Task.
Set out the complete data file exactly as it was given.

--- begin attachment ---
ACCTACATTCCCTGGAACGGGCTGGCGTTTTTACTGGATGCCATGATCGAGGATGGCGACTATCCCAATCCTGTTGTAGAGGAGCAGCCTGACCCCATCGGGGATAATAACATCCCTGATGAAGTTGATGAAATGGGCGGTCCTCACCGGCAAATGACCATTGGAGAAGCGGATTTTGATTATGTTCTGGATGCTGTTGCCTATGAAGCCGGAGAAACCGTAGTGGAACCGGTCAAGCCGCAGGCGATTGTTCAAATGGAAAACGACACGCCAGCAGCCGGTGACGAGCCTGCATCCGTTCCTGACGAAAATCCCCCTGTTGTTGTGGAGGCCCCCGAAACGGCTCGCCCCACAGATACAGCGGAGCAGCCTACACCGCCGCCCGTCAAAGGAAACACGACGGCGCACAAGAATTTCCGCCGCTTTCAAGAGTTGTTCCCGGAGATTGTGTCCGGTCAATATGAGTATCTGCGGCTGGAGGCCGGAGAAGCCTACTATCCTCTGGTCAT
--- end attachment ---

ACCTACATTCCCTGGAACGGGCTGGCGTTTTTACTGGATGCCATGATCGAGGATGGCGACTATCCCAATCCTGTTGTAGAGGAGCAGCCTGACCCCATCGGGGATAATAACATCCCTGATGAAGTTGATGAAATGGGCGGTCCTCACCGGCAAATGACCATTGGAGAAGCGGATTTTGATTATGTTCTGGATGCTGTTGCCTATGAAGCCGGAGAAACCGTAGTGGAACCGGTCAAGCCGCAGGCGATTGTTCAAATGGAAAACGACACGCCAGCAGCCGGTGACGAGCCTGCATCCGTTCCTGACGAAAATCCCCCTGTTGTTGTGGAGGCCCCCGAAACGGCTCGCCCCACAGATACAGCGGAGCAGCCTACACCGCCGCCCGTCAAAGGAAACACGACGGCGCACAAGAATTTCCGCCGCTTTCAAGAGTTGTTCCCGGAGATTGTGTCCGGTCAATATGAGTATCTGCGGCTGGAGGCCGGAGAAGCCTACTATCCTCTGGTCAT